When COVID-19 shut down the Great Smoky Mountains National Park, Kristine Johnson had two particular worries in mind: garlic mustard and coltsfoot.
Johnson, a supervisory forester in the park, and her team have been managing the growth cycles of the two invasive plants for years. Left unchecked during the park’s closure, they threatened to overtake several native plant species in certain areas of the mountains.
“We were very worried that they would bloom and go to seed while we were unable to control them, because we weren’t allowed to work,” Johnson said.
She and her team were permitted to re-enter the park two weeks before its reopening to start managing some of its flora and pulled up nearly 10,000 garlic mustard plants. The coltsfoot had already gone to seed, meaning a lost spring cycle.
But as stay-at-home orders lift and visitors begin to pour back into parks around North Carolina, park officials are finding other novel concerns that they must contend with.
Closures gave some parks time to regrow certain plants species, both native and invasive. This regeneration has been a mixed bag in the Smokies, Johnson said.
Park staff reported a resurgence of some wildflower populations in places normally frequented by heavy foot traffic. But the beautiful vistas have now drawn larger crowds than normal to certain sites, and photo opportunities are causing people to step off established trails and damage the newly grown plants.
“People were all over the place, trampling and trying to take pictures,” Johnson said, describing a particularly popular growth of pink lady’s slipper flowers near one visitors center. “Folks don’t understand that you may see the mature plant with the flower, but you’re never going to see the juvenile plant with that level of trampling.”
The Smokies, named the most popular national park in the country this year, drew over 12 million visitors in 2019. Their six week closure kept approximately 1.2 million visitors away this spring . But not everyone heeded the closure signs, a cause for concern among park staff as they dealt with reduced personnel.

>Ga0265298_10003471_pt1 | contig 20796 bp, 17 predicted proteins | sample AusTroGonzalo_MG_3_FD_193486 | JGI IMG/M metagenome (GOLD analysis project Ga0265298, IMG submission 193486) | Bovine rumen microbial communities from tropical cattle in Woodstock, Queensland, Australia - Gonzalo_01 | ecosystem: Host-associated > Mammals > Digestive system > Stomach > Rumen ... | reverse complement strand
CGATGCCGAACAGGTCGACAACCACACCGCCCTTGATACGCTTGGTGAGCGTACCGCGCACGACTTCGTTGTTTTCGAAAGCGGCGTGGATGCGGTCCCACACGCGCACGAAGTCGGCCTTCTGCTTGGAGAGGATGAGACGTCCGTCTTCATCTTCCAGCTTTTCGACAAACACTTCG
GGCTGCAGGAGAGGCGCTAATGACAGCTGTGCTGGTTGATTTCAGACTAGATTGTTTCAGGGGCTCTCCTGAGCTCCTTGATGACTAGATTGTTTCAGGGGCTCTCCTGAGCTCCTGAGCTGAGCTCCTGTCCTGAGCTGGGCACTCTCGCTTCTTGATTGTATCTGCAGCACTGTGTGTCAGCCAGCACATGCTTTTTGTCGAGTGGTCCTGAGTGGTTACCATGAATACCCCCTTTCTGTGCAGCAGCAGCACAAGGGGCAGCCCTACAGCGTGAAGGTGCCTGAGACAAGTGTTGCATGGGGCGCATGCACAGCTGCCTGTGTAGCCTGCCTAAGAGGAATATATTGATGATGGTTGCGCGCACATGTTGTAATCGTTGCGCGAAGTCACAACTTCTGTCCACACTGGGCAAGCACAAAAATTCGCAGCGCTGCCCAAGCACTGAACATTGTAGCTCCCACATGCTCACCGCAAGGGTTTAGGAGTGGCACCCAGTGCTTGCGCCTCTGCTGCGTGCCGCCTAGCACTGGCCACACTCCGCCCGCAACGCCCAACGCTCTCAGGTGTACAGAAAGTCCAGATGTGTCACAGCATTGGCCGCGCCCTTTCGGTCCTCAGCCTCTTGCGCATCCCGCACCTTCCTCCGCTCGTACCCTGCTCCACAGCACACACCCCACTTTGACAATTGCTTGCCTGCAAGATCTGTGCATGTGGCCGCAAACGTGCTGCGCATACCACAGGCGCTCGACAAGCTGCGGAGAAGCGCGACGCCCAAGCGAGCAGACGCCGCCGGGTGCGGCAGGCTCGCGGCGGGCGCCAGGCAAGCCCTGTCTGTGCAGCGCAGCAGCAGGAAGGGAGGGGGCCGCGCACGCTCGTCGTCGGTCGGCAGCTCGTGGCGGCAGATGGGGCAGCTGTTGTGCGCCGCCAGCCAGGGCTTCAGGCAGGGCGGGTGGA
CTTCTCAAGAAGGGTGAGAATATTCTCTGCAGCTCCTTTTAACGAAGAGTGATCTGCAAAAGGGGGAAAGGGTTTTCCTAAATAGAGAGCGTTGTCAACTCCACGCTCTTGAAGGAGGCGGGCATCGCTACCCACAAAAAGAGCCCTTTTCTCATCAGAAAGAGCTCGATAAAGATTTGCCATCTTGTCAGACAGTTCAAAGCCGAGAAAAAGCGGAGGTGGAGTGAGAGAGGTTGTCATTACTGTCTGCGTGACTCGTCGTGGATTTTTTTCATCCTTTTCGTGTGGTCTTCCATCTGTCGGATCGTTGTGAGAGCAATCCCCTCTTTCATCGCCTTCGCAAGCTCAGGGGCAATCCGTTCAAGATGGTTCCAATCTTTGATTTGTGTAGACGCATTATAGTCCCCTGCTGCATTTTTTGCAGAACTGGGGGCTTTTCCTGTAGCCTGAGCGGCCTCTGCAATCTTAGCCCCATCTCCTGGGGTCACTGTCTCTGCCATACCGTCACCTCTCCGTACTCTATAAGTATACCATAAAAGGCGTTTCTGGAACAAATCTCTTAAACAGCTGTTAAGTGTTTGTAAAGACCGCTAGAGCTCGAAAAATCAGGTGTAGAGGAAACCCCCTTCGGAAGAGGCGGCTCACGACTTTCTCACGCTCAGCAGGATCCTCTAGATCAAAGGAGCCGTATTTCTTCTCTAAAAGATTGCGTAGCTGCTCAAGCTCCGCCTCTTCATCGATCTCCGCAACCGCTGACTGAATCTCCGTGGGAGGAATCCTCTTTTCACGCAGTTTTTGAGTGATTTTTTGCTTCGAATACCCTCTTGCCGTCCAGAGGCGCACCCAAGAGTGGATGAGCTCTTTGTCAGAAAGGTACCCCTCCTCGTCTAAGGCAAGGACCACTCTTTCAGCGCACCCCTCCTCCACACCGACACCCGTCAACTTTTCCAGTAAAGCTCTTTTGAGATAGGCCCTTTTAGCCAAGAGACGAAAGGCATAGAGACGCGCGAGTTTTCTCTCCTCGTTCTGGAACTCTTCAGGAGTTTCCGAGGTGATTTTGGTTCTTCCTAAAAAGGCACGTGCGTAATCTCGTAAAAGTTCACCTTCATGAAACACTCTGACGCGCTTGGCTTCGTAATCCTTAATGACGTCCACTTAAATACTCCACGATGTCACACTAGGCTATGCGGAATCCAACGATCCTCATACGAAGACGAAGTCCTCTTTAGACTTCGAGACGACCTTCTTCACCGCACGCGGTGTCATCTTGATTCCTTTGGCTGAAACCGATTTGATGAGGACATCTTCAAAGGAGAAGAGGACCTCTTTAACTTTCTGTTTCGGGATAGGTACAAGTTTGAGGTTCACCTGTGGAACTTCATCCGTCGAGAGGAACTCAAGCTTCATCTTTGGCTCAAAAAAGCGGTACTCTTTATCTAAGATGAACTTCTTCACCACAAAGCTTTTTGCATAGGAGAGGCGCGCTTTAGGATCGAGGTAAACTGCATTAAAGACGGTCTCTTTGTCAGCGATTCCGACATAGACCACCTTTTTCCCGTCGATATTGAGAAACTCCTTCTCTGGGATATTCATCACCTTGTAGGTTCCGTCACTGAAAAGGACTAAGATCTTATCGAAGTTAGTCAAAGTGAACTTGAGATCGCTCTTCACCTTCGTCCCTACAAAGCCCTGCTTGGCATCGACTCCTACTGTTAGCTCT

“It was disappointing, the number of emergency calls that we got, considering no one was supposed to be in the park,” Johnson said. “There were fewer staff available to respond to those calls.”
As restrictions lift and summer begins, state and city parks are also attempting to manage larger crowds with fewer employees on site. Some parks in the Raleigh area are seeing double their usual number of visitors for this time of year, said Lincoln Larson, an assistant professor of Parks, Recreation and Tourism Management at North Carolina State University.
“If you take away other recreational resources from people but leave parks and open spaces accessible, the visitation increases dramatically,” Larson said. “So now you have twice as many people, and no staff to manage any of these people doing whatever they want in these open spaces.”
Parks must also deal with different behavior of visitors, as some individuals refrain from going inside communal spaces. In the Smokies, this has led to an increase in people stepping off the trails to use the restroom, rather than going indoors at one of the visitor centers.
“People don’t realize the impact that has,” Johnson said. “Plants get stepped on, urine can affect the soil pH, and some people don’t follow ‘leave no trace’ and will leave toilet paper behind, which is litter.”
Wildlife biologists and researchers have also implemented their own set of precautions as they monitor the number of COVID-19 cases in the state. Out of an abundance of caution for the state’s bat population, the North Carolina Wildlife Resources Commission has suspended its research projects on the species, whose populations have already dramatically declined due to a fungus called white nose syndrome.
While the novel coronavirus’s origins are still unconfirmed, research has found that old-world bats carry a genetically similar coronavirus to SARS-CoV-2, the virus that causes COVID-19 .
“There’s no evidence to say that new world bats are under threat from SARS-CoV-2,” said Falyn (cq) Owens, an extension wildlife biologist at the NCWRC. “But our concern is that we have no idea of if they’re even capable of contracting it.”
While people rarely come in to contact with bats, the NCRWC encourages residents to proceed with caution if they are in areas with high populations of the species. The mountains of western North Carolina in particular, contain many known bat roosts.
“We’re trying to make sure that human beings who could have the disease, and bats who don’t have it yet, just don’t even come in contact with one another,” Owens said.
As far as human-to-human contact goes, Larson said officials are currently struggling with how best to monitor outdoor spaces this summer. Parks provide a crucial outlet for physical and mental health needs, but also heavily rely on self-regulation from attendees.
“It’s an odd juxtaposition of people starting to realize that nature is more important than ever — and that’s encouraging — but also becoming increasingly concerned about spending time in outdoor public spaces,” Larson said.
Balancing needed recreational opportunities with health precautions “are the challenges that park managers are going to be faced with, working on conjunction with public health officials,” he added.